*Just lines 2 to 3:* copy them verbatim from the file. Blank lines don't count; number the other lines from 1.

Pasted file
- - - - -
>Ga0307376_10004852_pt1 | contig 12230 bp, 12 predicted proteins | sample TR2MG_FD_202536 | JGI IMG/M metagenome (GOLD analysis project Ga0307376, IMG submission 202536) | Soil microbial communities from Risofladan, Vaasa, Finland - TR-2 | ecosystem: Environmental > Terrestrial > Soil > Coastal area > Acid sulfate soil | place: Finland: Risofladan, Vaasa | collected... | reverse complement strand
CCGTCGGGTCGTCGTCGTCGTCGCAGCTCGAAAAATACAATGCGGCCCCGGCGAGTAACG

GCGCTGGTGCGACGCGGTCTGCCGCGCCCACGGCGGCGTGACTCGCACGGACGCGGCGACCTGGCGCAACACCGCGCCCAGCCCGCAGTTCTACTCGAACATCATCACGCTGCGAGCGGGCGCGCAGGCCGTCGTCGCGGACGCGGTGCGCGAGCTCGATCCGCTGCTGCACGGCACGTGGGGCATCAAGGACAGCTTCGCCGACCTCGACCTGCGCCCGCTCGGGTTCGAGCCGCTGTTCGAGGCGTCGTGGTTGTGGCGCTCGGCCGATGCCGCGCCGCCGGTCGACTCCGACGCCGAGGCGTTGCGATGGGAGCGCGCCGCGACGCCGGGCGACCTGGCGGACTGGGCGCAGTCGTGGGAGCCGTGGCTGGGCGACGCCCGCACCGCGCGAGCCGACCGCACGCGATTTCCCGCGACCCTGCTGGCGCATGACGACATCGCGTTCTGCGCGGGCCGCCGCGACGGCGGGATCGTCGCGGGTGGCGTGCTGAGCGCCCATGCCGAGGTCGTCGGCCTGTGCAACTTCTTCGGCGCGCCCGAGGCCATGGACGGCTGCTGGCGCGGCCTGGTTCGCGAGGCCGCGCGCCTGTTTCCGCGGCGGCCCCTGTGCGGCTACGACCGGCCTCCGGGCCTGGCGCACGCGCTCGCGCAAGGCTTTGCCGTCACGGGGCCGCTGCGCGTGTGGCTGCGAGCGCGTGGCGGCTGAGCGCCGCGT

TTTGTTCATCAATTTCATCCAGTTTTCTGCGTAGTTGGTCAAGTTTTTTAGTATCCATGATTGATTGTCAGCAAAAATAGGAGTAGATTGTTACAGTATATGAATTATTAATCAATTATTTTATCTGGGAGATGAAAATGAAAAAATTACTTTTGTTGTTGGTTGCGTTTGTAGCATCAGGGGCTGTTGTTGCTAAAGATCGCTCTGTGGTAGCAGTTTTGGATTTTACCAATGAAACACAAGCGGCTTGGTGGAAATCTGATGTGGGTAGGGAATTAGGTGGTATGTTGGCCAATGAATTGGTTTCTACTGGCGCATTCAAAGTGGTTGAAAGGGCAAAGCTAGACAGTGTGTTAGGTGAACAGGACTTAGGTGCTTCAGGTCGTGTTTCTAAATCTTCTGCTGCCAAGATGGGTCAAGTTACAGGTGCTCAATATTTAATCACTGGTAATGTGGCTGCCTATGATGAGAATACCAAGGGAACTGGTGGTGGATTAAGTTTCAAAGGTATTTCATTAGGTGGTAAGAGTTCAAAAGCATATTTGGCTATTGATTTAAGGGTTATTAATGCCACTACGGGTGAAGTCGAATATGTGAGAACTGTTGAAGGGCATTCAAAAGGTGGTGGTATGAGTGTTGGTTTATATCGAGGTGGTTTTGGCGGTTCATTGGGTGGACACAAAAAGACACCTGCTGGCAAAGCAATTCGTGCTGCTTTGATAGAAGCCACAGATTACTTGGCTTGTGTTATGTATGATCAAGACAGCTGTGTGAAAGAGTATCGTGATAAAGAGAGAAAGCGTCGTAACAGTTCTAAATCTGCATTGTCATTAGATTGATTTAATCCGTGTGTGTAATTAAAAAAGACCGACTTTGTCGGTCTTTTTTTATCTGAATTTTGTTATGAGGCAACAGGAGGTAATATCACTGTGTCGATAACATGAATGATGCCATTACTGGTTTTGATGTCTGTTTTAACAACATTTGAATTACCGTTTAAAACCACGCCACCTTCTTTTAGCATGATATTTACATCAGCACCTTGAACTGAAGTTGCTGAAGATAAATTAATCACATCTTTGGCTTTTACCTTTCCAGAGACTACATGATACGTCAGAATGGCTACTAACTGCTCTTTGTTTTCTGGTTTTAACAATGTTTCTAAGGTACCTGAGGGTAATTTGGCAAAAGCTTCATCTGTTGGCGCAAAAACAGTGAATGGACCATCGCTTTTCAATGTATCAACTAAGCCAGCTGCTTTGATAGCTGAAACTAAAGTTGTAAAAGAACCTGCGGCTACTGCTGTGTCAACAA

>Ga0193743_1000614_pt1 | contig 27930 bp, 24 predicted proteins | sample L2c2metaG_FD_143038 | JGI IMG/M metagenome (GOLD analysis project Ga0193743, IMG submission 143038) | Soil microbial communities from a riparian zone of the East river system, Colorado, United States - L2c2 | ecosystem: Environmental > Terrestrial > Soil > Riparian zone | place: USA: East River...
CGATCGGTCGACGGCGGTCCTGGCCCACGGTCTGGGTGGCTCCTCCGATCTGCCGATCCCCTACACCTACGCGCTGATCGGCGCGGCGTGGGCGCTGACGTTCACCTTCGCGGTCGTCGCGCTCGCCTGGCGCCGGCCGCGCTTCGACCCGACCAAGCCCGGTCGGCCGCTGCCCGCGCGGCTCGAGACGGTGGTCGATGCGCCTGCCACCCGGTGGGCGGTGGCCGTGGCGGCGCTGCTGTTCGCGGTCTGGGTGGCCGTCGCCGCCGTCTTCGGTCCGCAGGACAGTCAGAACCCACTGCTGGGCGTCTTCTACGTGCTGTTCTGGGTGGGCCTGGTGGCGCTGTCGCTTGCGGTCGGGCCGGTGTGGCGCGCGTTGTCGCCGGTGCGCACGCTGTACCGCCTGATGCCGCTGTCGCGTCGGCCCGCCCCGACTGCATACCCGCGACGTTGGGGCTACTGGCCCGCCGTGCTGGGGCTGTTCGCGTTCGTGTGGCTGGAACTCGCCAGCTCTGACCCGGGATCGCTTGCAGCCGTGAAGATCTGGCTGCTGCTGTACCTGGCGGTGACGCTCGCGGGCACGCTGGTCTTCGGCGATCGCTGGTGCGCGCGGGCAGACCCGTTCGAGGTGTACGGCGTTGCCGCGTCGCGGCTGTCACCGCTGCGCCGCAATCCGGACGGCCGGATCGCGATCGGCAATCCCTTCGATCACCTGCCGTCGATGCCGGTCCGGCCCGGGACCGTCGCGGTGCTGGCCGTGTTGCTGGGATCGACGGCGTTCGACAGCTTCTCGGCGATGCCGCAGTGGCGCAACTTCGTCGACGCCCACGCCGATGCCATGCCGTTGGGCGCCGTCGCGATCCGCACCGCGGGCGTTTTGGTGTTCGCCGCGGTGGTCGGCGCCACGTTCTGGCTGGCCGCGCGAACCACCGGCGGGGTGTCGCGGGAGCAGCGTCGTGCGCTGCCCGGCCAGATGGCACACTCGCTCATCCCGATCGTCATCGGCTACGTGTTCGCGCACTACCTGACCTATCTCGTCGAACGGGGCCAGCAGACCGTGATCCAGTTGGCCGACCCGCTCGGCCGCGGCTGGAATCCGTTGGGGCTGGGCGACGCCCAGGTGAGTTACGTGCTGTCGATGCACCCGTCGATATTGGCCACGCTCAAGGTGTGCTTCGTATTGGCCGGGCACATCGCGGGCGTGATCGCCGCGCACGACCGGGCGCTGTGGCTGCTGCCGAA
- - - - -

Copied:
CCGTCGGGTCGTCGTCGTCGTCGCAGCTCGAAAAATACAATGCGGCCCCGGCGAGTAACG

GCGCTGGTGCGACGCGGTCTGCCGCGCCCACGGCGGCGTGACTCGCACGGACGCGGCGACCTGGCGCAACACCGCGCCCAGCCCGCAGTTCTACTCGAACATCATCACGCTGCGAGCGGGCGCGCAGGCCGTCGTCGCGGACGCGGTGCGCGAGCTCGATCCGCTGCTGCACGGCACGTGGGGCATCAAGGACAGCTTCGCCGACCTCGACCTGCGCCCGCTCGGGTTCGAGCCGCTGTTCGAGGCGTCGTGGTTGTGGCGCTCGGCCGATGCCGCGCCGCCGGTCGACTCCGACGCCGAGGCGTTGCGATGGGAGCGCGCCGCGACGCCGGGCGACCTGGCGGACTGGGCGCAGTCGTGGGAGCCGTGGCTGGGCGACGCCCGCACCGCGCGAGCCGACCGCACGCGATTTCCCGCGACCCTGCTGGCGCATGACGACATCGCGTTCTGCGCGGGCCGCCGCGACGGCGGGATCGTCGCGGGTGGCGTGCTGAGCGCCCATGCCGAGGTCGTCGGCCTGTGCAACTTCTTCGGCGCGCCCGAGGCCATGGACGGCTGCTGGCGCGGCCTGGTTCGCGAGGCCGCGCGCCTGTTTCCGCGGCGGCCCCTGTGCGGCTACGACCGGCCTCCGGGCCTGGCGCACGCGCTCGCGCAAGGCTTTGCCGTCACGGGGCCGCTGCGCGTGTGGCTGCGAGCGCGTGGCGGCTGAGCGCCGCGT